“It’s a common sense solution supported by the vast majority of Iowans,” Senator Roby Smith of Davenport, a Republican, said during an interview today.
The bill shortens the “early” voting window in Iowa from 40 days down to 29. In addition, precinct workers will be required to check a prospective voter’s signature on a driver’s license or voter ID card to confirm the person is eligible to vote. Smith said the bill’s safeguards will prevent voter fraud.
“Iowans will find out that we are going to have elections that they know are fair,” Smith said. “They know that every vote will be counted and the people that should vote can vote.”
Republicans are setting aside nearly $700,000 to implement the new law — partly to provide new voter I-D cards to the estimated 85,000 eligible Iowa voters who do not have a driver’s license.
The final version of the bill cleared the Republican-led Senate today on a 28-21 vote. The House took a final vote on the proposal on Monday, with all 56 “yes” votes coming from House Republicans. Democrats opposed the measure. Senator Tony Bisignano of Des Moines called it a “voter suppression bill” during remarks today during Senate debate.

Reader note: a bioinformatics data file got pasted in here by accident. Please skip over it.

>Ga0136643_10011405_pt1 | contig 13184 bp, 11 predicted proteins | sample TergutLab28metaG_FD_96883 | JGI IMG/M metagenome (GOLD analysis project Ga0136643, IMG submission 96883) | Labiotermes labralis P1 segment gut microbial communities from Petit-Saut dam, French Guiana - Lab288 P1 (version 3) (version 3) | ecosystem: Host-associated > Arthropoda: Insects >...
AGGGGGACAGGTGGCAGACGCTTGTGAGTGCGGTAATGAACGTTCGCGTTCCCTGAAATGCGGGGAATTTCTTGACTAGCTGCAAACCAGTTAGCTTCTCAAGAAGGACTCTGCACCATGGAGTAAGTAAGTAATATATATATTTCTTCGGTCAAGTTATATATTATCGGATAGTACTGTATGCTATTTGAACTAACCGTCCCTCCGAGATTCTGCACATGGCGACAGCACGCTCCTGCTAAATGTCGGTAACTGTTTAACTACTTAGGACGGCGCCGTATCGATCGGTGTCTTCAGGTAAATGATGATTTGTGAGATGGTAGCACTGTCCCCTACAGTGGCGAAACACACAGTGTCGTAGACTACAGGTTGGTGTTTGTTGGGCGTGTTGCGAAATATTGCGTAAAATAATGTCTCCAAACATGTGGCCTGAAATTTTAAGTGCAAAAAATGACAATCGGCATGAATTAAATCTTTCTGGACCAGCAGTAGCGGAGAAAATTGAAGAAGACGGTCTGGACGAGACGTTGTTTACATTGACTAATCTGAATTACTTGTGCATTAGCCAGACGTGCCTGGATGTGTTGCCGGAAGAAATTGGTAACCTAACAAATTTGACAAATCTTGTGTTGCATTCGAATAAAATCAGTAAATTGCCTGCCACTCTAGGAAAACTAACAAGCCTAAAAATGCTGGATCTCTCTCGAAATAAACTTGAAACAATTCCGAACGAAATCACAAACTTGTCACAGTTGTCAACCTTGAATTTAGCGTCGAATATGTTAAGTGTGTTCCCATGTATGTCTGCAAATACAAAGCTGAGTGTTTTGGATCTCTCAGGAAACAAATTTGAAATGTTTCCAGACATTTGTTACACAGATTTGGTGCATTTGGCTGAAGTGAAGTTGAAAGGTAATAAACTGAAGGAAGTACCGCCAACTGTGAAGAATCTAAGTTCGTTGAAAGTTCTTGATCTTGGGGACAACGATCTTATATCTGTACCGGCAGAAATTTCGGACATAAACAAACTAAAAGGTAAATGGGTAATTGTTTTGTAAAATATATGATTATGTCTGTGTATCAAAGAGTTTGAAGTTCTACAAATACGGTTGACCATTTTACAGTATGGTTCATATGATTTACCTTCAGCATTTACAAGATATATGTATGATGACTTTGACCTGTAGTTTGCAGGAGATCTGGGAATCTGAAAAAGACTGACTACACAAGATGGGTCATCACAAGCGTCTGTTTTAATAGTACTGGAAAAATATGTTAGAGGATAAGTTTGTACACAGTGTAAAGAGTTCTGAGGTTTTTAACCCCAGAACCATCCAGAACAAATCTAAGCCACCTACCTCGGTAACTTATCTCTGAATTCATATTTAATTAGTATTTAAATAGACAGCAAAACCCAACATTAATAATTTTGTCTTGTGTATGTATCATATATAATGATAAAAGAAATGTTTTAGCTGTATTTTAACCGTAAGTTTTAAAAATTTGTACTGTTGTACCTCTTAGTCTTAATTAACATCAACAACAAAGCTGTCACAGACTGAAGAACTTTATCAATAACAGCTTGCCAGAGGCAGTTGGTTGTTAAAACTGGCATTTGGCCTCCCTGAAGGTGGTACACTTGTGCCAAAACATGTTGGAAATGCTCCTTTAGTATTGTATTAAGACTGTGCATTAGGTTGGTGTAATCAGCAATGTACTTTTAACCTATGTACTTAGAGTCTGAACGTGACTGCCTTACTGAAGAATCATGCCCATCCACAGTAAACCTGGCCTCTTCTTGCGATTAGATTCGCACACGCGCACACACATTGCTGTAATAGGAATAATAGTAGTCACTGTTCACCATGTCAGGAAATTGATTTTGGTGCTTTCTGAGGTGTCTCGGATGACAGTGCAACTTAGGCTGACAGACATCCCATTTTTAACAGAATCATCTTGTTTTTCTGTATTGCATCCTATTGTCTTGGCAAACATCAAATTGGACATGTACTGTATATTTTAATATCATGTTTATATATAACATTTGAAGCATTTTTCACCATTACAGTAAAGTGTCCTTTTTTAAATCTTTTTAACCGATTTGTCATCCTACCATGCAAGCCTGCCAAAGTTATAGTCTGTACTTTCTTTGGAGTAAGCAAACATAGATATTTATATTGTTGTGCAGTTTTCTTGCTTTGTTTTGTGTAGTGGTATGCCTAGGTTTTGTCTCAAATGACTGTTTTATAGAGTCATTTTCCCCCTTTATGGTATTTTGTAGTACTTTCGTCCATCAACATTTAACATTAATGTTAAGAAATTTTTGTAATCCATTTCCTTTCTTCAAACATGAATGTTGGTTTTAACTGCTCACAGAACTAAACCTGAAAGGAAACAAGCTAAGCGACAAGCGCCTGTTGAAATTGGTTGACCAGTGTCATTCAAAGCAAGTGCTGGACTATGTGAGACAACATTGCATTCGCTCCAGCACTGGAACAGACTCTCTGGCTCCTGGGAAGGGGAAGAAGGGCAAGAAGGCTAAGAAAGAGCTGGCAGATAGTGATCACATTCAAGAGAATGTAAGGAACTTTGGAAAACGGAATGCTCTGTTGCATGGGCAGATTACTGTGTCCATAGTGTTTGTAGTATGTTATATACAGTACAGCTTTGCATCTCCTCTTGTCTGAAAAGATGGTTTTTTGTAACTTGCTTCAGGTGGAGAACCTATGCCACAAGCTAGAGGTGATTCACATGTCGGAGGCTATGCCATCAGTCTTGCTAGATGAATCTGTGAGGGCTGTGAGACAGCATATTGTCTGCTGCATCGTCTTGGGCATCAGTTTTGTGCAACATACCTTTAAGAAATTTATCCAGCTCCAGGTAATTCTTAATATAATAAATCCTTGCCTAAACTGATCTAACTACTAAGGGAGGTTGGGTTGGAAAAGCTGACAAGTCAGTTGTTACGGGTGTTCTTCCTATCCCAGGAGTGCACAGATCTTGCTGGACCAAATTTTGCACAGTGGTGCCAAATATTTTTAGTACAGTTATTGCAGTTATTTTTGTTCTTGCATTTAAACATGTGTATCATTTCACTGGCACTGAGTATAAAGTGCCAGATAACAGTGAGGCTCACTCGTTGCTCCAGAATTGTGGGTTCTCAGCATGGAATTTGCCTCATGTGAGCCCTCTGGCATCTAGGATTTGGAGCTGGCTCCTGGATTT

“By all the gymnastics that you’ve done to make it harder for people to vote,” Bisignano said.
Bisignano and other Democrats say elderly, disabled and minority Iowans will be confused and discouraged from voting by the election law changes.
Governor Branstad is expected to sign the bill into law. He’d like to go even farther and close the polls on Election Day an hour earlier. Branstad says Iowa’s 14-hour voting period on Election Day is the longest of any state and results would be known sooner if the polls closed at 8 p.m. The polls for General Elections in Iowa open at 7 a.m. and close at 9 p.m. and that will not be changed by this bill.